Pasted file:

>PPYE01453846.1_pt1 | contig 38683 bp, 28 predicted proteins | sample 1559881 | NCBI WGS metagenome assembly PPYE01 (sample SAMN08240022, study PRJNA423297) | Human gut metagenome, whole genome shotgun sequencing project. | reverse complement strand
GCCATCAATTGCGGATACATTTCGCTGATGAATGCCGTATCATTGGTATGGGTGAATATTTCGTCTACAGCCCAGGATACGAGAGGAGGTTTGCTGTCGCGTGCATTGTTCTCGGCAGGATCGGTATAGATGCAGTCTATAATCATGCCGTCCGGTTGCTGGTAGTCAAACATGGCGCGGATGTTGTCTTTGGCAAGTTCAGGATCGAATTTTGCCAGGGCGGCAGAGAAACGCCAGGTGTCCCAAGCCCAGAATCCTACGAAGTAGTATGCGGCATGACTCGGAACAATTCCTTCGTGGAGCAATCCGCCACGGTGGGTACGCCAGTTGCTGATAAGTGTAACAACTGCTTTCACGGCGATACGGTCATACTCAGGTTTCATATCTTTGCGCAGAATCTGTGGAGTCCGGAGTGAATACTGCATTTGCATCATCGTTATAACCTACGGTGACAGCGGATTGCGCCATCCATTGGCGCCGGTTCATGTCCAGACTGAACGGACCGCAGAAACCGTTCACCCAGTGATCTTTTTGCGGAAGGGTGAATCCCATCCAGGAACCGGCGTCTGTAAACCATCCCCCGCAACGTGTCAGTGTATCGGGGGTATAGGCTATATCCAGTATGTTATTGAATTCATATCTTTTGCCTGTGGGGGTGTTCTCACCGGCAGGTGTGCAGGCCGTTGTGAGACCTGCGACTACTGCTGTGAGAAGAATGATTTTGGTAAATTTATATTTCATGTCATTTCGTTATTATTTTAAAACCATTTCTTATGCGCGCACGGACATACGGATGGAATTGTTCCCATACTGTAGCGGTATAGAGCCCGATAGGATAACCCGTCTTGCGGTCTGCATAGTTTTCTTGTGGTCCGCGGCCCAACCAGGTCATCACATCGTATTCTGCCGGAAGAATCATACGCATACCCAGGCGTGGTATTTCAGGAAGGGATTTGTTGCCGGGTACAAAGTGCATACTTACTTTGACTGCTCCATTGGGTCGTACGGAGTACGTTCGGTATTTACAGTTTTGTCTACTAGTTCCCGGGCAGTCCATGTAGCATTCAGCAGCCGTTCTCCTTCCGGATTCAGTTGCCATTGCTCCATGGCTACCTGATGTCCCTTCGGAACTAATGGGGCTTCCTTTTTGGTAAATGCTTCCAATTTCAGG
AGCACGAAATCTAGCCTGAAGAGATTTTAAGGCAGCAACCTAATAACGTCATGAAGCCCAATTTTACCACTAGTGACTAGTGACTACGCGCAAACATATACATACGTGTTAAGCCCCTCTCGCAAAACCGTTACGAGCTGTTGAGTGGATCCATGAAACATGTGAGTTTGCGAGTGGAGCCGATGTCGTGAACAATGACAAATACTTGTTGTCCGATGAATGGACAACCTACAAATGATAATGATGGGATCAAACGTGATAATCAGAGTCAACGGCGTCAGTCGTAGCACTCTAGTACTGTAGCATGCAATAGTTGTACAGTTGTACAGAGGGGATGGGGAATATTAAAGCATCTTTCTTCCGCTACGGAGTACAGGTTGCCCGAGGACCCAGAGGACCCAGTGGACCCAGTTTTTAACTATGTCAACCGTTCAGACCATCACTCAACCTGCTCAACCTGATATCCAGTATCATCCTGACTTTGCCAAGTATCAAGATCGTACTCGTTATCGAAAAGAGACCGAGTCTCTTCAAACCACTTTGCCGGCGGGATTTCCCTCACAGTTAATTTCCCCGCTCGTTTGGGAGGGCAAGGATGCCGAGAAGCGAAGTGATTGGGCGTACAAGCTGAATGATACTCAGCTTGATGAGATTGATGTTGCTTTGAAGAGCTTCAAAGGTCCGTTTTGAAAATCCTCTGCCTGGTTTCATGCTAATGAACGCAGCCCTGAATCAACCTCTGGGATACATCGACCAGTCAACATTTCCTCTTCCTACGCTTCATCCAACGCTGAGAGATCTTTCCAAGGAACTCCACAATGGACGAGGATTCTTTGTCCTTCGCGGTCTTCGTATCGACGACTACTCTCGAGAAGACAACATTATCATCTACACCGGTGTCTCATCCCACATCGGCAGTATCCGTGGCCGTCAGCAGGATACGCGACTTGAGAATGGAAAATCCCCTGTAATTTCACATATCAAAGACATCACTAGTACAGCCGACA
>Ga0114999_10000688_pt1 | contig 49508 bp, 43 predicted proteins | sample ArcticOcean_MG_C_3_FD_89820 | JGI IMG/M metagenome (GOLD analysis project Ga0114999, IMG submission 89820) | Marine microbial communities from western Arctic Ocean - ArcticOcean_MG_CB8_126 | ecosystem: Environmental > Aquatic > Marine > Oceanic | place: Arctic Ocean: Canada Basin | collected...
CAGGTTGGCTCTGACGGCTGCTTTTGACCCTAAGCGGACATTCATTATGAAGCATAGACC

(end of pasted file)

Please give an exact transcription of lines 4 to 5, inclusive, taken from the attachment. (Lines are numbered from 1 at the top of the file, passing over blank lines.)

>Ga0114999_10000688_pt1 | contig 49508 bp, 43 predicted proteins | sample ArcticOcean_MG_C_3_FD_89820 | JGI IMG/M metagenome (GOLD analysis project Ga0114999, IMG submission 89820) | Marine microbial communities from western Arctic Ocean - ArcticOcean_MG_CB8_126 | ecosystem: Environmental > Aquatic > Marine > Oceanic | place: Arctic Ocean: Canada Basin | collected...
CAGGTTGGCTCTGACGGCTGCTTTTGACCCTAAGCGGACATTCATTATGAAGCATAGACC